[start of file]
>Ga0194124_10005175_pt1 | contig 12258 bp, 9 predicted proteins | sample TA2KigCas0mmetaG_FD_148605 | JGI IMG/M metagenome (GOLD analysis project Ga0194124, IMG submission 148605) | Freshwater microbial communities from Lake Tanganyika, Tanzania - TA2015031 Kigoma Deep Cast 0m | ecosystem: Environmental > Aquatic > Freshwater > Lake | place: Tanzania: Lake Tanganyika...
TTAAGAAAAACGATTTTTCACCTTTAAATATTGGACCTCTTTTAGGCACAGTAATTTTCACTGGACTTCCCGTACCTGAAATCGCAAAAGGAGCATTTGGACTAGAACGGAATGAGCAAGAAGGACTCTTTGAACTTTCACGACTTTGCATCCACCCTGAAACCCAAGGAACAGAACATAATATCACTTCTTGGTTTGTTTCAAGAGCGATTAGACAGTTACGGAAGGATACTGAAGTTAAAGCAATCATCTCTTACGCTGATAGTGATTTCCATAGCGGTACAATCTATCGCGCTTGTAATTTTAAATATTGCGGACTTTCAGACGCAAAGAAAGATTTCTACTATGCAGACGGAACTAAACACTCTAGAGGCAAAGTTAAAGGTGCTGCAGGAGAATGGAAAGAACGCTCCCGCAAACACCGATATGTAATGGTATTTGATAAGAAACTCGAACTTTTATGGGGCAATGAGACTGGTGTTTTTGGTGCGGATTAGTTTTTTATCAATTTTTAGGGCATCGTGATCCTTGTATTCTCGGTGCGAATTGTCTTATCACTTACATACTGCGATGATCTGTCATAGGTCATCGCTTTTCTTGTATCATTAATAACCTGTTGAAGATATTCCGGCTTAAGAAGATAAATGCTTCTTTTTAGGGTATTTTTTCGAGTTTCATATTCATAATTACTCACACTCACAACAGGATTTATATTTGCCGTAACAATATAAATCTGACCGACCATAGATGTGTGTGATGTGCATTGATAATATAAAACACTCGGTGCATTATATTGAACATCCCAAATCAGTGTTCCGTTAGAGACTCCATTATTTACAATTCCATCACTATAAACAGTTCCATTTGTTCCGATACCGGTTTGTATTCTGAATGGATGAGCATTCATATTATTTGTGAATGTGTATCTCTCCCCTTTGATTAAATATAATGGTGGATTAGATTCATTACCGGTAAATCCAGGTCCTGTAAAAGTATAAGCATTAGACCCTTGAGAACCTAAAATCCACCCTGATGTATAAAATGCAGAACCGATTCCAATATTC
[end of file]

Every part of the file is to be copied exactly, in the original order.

>Ga0194124_10005175_pt1 | contig 12258 bp, 9 predicted proteins | sample TA2KigCas0mmetaG_FD_148605 | JGI IMG/M metagenome (GOLD analysis project Ga0194124, IMG submission 148605) | Freshwater microbial communities from Lake Tanganyika, Tanzania - TA2015031 Kigoma Deep Cast 0m | ecosystem: Environmental > Aquatic > Freshwater > Lake | place: Tanzania: Lake Tanganyika...
TTAAGAAAAACGATTTTTCACCTTTAAATATTGGACCTCTTTTAGGCACAGTAATTTTCACTGGACTTCCCGTACCTGAAATCGCAAAAGGAGCATTTGGACTAGAACGGAATGAGCAAGAAGGACTCTTTGAACTTTCACGACTTTGCATCCACCCTGAAACCCAAGGAACAGAACATAATATCACTTCTTGGTTTGTTTCAAGAGCGATTAGACAGTTACGGAAGGATACTGAAGTTAAAGCAATCATCTCTTACGCTGATAGTGATTTCCATAGCGGTACAATCTATCGCGCTTGTAATTTTAAATATTGCGGACTTTCAGACGCAAAGAAAGATTTCTACTATGCAGACGGAACTAAACACTCTAGAGGCAAAGTTAAAGGTGCTGCAGGAGAATGGAAAGAACGCTCCCGCAAACACCGATATGTAATGGTATTTGATAAGAAACTCGAACTTTTATGGGGCAATGAGACTGGTGTTTTTGGTGCGGATTAGTTTTTTATCAATTTTTAGGGCATCGTGATCCTTGTATTCTCGGTGCGAATTGTCTTATCACTTACATACTGCGATGATCTGTCATAGGTCATCGCTTTTCTTGTATCATTAATAACCTGTTGAAGATATTCCGGCTTAAGAAGATAAATGCTTCTTTTTAGGGTATTTTTTCGAGTTTCATATTCATAATTACTCACACTCACAACAGGATTTATATTTGCCGTAACAATATAAATCTGACCGACCATAGATGTGTGTGATGTGCATTGATAATATAAAACACTCGGTGCATTATATTGAACATCCCAAATCAGTGTTCCGTTAGAGACTCCATTATTTACAATTCCATCACTATAAACAGTTCCATTTGTTCCGATACCGGTTTGTATTCTGAATGGATGAGCATTCATATTATTTGTGAATGTGTATCTCTCCCCTTTGATTAAATATAATGGTGGATTAGATTCATTACCGGTAAATCCAGGTCCTGTAAAAGTATAAGCATTAGACCCTTGAGAACCTAAAATCCACCCTGATGTATAAAATGCAGAACCGATTCCAATATTC